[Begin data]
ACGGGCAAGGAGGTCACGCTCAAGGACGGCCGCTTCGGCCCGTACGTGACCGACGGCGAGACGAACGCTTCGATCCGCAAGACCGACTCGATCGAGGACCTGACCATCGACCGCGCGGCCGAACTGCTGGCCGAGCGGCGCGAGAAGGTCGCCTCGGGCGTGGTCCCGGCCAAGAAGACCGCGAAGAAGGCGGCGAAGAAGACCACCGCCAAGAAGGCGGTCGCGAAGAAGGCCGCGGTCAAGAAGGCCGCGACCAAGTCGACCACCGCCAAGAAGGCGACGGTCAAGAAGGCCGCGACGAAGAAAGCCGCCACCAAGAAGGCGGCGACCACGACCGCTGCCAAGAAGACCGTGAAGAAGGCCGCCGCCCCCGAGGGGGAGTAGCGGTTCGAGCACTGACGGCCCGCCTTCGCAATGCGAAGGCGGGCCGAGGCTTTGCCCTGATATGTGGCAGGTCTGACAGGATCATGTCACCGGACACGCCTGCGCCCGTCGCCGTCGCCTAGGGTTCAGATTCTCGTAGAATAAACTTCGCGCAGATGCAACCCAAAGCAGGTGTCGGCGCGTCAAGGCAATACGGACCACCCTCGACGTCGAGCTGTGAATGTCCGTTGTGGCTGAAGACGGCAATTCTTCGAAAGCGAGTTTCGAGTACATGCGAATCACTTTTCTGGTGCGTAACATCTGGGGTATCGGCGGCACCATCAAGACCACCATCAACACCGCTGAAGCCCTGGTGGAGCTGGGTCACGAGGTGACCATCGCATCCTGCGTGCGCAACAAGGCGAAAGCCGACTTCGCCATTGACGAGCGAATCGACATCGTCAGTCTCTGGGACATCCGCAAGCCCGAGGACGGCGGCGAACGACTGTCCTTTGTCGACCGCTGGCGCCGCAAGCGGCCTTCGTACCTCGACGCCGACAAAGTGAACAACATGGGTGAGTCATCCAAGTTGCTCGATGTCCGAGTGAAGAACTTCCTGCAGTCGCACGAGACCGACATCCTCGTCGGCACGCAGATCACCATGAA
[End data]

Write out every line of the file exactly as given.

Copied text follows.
ACGGGCAAGGAGGTCACGCTCAAGGACGGCCGCTTCGGCCCGTACGTGACCGACGGCGAGACGAACGCTTCGATCCGCAAGACCGACTCGATCGAGGACCTGACCATCGACCGCGCGGCCGAACTGCTGGCCGAGCGGCGCGAGAAGGTCGCCTCGGGCGTGGTCCCGGCCAAGAAGACCGCGAAGAAGGCGGCGAAGAAGACCACCGCCAAGAAGGCGGTCGCGAAGAAGGCCGCGGTCAAGAAGGCCGCGACCAAGTCGACCACCGCCAAGAAGGCGACGGTCAAGAAGGCCGCGACGAAGAAAGCCGCCACCAAGAAGGCGGCGACCACGACCGCTGCCAAGAAGACCGTGAAGAAGGCCGCCGCCCCCGAGGGGGAGTAGCGGTTCGAGCACTGACGGCCCGCCTTCGCAATGCGAAGGCGGGCCGAGGCTTTGCCCTGATATGTGGCAGGTCTGACAGGATCATGTCACCGGACACGCCTGCGCCCGTCGCCGTCGCCTAGGGTTCAGATTCTCGTAGAATAAACTTCGCGCAGATGCAACCCAAAGCAGGTGTCGGCGCGTCAAGGCAATACGGACCACCCTCGACGTCGAGCTGTGAATGTCCGTTGTGGCTGAAGACGGCAATTCTTCGAAAGCGAGTTTCGAGTACATGCGAATCACTTTTCTGGTGCGTAACATCTGGGGTATCGGCGGCACCATCAAGACCACCATCAACACCGCTGAAGCCCTGGTGGAGCTGGGTCACGAGGTGACCATCGCATCCTGCGTGCGCAACAAGGCGAAAGCCGACTTCGCCATTGACGAGCGAATCGACATCGTCAGTCTCTGGGACATCCGCAAGCCCGAGGACGGCGGCGAACGACTGTCCTTTGTCGACCGCTGGCGCCGCAAGCGGCCTTCGTACCTCGACGCCGACAAAGTGAACAACATGGGTGAGTCATCCAAGTTGCTCGATGTCCGAGTGAAGAACTTCCTGCAGTCGCACGAGACCGACATCCTCGTCGGCACGCAGATCACCATGAA